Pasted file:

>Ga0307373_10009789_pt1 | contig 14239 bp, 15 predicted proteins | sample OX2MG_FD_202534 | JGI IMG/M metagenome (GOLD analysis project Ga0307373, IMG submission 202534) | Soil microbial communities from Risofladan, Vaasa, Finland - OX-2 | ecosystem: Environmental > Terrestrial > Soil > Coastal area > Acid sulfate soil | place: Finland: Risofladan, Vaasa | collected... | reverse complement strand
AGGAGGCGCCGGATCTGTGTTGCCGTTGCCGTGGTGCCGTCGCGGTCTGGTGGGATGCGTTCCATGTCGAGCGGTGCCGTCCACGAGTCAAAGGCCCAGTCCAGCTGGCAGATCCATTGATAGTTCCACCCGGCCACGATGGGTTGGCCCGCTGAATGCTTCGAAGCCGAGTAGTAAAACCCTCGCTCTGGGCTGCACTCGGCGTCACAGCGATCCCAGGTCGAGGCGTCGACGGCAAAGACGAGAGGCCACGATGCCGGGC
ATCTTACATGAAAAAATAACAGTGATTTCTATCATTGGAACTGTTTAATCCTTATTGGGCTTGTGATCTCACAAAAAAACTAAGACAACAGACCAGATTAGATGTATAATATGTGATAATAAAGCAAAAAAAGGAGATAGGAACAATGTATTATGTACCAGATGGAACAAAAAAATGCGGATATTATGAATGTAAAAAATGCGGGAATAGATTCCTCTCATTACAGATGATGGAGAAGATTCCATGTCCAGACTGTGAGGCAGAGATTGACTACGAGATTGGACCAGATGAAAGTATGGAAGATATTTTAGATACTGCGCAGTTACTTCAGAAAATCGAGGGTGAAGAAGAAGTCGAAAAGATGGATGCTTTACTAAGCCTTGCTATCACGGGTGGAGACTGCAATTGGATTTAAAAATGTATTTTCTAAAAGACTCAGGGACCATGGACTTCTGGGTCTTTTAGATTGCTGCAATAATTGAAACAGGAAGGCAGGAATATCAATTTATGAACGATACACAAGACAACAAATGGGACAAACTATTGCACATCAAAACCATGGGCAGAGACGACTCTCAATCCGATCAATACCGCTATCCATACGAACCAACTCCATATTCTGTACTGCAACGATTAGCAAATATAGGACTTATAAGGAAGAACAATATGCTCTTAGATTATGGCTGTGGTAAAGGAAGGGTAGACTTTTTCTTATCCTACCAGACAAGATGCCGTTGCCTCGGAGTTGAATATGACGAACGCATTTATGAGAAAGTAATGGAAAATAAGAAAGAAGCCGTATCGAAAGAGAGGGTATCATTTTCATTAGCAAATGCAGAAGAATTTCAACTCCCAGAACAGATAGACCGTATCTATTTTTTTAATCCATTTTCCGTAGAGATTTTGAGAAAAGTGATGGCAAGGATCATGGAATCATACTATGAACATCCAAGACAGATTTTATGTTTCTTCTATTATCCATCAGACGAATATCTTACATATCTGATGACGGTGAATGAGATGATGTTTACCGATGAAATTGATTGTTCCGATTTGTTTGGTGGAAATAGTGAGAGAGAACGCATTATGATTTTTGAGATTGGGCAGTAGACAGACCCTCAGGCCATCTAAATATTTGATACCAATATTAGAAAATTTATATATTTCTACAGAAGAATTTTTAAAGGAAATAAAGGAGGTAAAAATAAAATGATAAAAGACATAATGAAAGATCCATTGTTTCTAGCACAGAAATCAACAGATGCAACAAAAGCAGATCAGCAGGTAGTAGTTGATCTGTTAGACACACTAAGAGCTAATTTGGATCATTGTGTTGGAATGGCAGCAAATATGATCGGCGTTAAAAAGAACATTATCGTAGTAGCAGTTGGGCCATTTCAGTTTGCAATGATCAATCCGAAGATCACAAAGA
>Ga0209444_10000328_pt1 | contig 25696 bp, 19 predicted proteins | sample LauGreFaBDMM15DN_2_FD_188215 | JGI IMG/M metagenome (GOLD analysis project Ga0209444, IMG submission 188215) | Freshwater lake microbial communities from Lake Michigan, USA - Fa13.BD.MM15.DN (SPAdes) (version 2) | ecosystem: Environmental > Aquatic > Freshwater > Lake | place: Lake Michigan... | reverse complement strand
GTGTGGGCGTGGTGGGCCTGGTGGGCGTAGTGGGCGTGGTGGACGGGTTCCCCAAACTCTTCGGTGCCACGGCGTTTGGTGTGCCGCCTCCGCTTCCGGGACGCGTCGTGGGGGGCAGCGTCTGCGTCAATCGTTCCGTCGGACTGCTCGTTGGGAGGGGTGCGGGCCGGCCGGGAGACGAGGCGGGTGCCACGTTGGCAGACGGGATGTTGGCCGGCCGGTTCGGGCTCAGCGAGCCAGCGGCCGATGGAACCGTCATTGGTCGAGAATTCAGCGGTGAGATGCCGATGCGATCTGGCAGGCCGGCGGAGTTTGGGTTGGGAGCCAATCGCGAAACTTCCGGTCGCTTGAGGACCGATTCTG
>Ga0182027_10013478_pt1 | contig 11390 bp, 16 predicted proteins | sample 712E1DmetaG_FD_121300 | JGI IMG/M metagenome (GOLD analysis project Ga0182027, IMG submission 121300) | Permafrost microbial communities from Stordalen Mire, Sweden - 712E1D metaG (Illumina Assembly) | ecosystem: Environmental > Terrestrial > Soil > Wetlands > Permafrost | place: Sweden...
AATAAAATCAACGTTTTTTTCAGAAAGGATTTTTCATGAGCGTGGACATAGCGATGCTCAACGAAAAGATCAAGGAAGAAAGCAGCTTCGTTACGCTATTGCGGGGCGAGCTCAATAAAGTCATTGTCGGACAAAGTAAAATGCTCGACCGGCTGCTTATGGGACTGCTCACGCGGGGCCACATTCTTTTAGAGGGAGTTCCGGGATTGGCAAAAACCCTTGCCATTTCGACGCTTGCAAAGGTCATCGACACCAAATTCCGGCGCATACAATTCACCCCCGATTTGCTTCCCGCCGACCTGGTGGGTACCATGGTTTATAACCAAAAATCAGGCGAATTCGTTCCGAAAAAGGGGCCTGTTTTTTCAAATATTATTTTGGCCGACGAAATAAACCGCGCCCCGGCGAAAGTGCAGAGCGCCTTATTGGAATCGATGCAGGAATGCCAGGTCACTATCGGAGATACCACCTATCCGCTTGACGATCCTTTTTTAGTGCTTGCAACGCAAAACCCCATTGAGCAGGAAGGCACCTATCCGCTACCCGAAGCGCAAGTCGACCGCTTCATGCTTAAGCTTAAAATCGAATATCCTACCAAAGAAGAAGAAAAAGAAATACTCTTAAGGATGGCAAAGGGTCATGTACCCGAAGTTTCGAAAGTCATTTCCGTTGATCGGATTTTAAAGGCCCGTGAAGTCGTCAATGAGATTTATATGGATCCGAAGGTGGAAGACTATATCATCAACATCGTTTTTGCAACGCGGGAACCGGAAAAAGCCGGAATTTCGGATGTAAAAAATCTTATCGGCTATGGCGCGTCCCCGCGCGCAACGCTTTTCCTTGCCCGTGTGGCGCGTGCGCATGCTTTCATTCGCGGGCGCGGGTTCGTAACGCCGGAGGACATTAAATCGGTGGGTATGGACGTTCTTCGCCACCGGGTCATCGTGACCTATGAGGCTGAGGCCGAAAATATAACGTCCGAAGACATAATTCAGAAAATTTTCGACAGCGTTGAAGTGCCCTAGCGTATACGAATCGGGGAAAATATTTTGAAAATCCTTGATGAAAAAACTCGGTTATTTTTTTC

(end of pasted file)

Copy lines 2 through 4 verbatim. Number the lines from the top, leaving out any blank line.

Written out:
AGGAGGCGCCGGATCTGTGTTGCCGTTGCCGTGGTGCCGTCGCGGTCTGGTGGGATGCGTTCCATGTCGAGCGGTGCCGTCCACGAGTCAAAGGCCCAGTCCAGCTGGCAGATCCATTGATAGTTCCACCCGGCCACGATGGGTTGGCCCGCTGAATGCTTCGAAGCCGAGTAGTAAAACCCTCGCTCTGGGCTGCACTCGGCGTCACAGCGATCCCAGGTCGAGGCGTCGACGGCAAAGACGAGAGGCCACGATGCCGGGC
ATCTTACATGAAAAAATAACAGTGATTTCTATCATTGGAACTGTTTAATCCTTATTGGGCTTGTGATCTCACAAAAAAACTAAGACAACAGACCAGATTAGATGTATAATATGTGATAATAAAGCAAAAAAAGGAGATAGGAACAATGTATTATGTACCAGATGGAACAAAAAAATGCGGATATTATGAATGTAAAAAATGCGGGAATAGATTCCTCTCATTACAGATGATGGAGAAGATTCCATGTCCAGACTGTGAGGCAGAGATTGACTACGAGATTGGACCAGATGAAAGTATGGAAGATATTTTAGATACTGCGCAGTTACTTCAGAAAATCGAGGGTGAAGAAGAAGTCGAAAAGATGGATGCTTTACTAAGCCTTGCTATCACGGGTGGAGACTGCAATTGGATTTAAAAATGTATTTTCTAAAAGACTCAGGGACCATGGACTTCTGGGTCTTTTAGATTGCTGCAATAATTGAAACAGGAAGGCAGGAATATCAATTTATGAACGATACACAAGACAACAAATGGGACAAACTATTGCACATCAAAACCATGGGCAGAGACGACTCTCAATCCGATCAATACCGCTATCCATACGAACCAACTCCATATTCTGTACTGCAACGATTAGCAAATATAGGACTTATAAGGAAGAACAATATGCTCTTAGATTATGGCTGTGGTAAAGGAAGGGTAGACTTTTTCTTATCCTACCAGACAAGATGCCGTTGCCTCGGAGTTGAATATGACGAACGCATTTATGAGAAAGTAATGGAAAATAAGAAAGAAGCCGTATCGAAAGAGAGGGTATCATTTTCATTAGCAAATGCAGAAGAATTTCAACTCCCAGAACAGATAGACCGTATCTATTTTTTTAATCCATTTTCCGTAGAGATTTTGAGAAAAGTGATGGCAAGGATCATGGAATCATACTATGAACATCCAAGACAGATTTTATGTTTCTTCTATTATCCATCAGACGAATATCTTACATATCTGATGACGGTGAATGAGATGATGTTTACCGATGAAATTGATTGTTCCGATTTGTTTGGTGGAAATAGTGAGAGAGAACGCATTATGATTTTTGAGATTGGGCAGTAGACAGACCCTCAGGCCATCTAAATATTTGATACCAATATTAGAAAATTTATATATTTCTACAGAAGAATTTTTAAAGGAAATAAAGGAGGTAAAAATAAAATGATAAAAGACATAATGAAAGATCCATTGTTTCTAGCACAGAAATCAACAGATGCAACAAAAGCAGATCAGCAGGTAGTAGTTGATCTGTTAGACACACTAAGAGCTAATTTGGATCATTGTGTTGGAATGGCAGCAAATATGATCGGCGTTAAAAAGAACATTATCGTAGTAGCAGTTGGGCCATTTCAGTTTGCAATGATCAATCCGAAGATCACAAAGA
>Ga0209444_10000328_pt1 | contig 25696 bp, 19 predicted proteins | sample LauGreFaBDMM15DN_2_FD_188215 | JGI IMG/M metagenome (GOLD analysis project Ga0209444, IMG submission 188215) | Freshwater lake microbial communities from Lake Michigan, USA - Fa13.BD.MM15.DN (SPAdes) (version 2) | ecosystem: Environmental > Aquatic > Freshwater > Lake | place: Lake Michigan... | reverse complement strand